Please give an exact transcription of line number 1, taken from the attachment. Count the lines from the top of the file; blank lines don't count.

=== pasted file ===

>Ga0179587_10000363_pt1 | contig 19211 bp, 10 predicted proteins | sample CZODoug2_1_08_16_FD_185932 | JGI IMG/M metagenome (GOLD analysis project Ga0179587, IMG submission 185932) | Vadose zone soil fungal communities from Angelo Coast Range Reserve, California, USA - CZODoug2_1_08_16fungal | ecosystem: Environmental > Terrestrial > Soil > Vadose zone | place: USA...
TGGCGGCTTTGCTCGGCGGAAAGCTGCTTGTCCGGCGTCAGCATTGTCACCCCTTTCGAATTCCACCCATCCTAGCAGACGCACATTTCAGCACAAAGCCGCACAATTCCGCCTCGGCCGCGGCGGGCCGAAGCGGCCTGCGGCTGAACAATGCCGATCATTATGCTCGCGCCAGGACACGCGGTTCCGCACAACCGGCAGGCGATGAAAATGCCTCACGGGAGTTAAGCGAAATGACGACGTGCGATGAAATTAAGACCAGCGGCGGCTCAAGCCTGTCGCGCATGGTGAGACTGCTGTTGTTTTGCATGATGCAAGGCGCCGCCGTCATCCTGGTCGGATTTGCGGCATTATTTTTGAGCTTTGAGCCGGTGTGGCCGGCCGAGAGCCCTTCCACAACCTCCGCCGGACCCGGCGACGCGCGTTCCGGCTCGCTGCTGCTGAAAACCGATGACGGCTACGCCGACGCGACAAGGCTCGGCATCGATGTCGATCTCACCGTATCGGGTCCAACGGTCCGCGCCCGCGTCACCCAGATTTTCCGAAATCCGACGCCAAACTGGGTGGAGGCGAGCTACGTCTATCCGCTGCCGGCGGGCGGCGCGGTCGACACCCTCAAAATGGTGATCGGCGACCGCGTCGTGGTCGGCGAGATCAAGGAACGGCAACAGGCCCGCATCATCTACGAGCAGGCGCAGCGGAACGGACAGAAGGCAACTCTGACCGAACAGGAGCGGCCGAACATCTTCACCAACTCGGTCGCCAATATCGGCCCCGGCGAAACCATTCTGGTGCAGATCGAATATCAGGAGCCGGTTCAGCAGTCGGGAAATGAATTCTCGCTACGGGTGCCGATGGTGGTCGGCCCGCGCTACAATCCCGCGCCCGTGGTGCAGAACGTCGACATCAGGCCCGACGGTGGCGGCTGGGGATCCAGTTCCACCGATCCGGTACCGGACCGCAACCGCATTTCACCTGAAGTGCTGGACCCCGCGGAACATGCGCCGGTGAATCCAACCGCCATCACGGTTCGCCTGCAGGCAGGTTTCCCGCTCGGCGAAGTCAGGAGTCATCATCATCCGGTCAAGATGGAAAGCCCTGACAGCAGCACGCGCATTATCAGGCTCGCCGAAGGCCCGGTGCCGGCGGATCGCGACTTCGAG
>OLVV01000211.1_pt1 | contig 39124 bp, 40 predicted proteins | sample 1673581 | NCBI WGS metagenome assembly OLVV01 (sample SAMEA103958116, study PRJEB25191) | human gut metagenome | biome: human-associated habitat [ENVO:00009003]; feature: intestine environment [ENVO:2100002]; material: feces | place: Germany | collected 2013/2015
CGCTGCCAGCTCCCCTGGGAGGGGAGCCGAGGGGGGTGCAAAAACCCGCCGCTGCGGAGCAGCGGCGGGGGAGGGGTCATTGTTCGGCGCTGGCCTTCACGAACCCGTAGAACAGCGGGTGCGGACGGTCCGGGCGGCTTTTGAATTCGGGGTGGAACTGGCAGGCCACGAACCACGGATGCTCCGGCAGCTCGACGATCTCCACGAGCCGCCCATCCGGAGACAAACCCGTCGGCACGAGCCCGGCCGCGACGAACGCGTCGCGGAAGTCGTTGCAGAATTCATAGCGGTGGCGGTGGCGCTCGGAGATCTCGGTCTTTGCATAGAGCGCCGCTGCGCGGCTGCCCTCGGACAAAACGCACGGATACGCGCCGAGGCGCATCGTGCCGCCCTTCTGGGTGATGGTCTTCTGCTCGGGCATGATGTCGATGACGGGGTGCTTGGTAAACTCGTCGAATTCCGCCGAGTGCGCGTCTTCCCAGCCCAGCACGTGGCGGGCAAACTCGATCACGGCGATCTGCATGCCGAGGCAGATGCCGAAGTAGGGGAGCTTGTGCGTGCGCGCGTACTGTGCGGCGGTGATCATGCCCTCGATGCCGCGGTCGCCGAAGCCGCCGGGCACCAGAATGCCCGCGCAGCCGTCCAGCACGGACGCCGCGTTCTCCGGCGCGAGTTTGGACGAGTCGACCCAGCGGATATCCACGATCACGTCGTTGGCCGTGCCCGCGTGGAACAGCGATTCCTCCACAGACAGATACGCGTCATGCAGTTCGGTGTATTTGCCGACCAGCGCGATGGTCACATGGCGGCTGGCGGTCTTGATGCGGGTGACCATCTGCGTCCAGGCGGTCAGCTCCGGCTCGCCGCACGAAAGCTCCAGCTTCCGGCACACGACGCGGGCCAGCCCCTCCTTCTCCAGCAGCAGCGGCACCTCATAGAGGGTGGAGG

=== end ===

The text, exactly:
>Ga0179587_10000363_pt1 | contig 19211 bp, 10 predicted proteins | sample CZODoug2_1_08_16_FD_185932 | JGI IMG/M metagenome (GOLD analysis project Ga0179587, IMG submission 185932) | Vadose zone soil fungal communities from Angelo Coast Range Reserve, California, USA - CZODoug2_1_08_16fungal | ecosystem: Environmental > Terrestrial > Soil > Vadose zone | place: USA...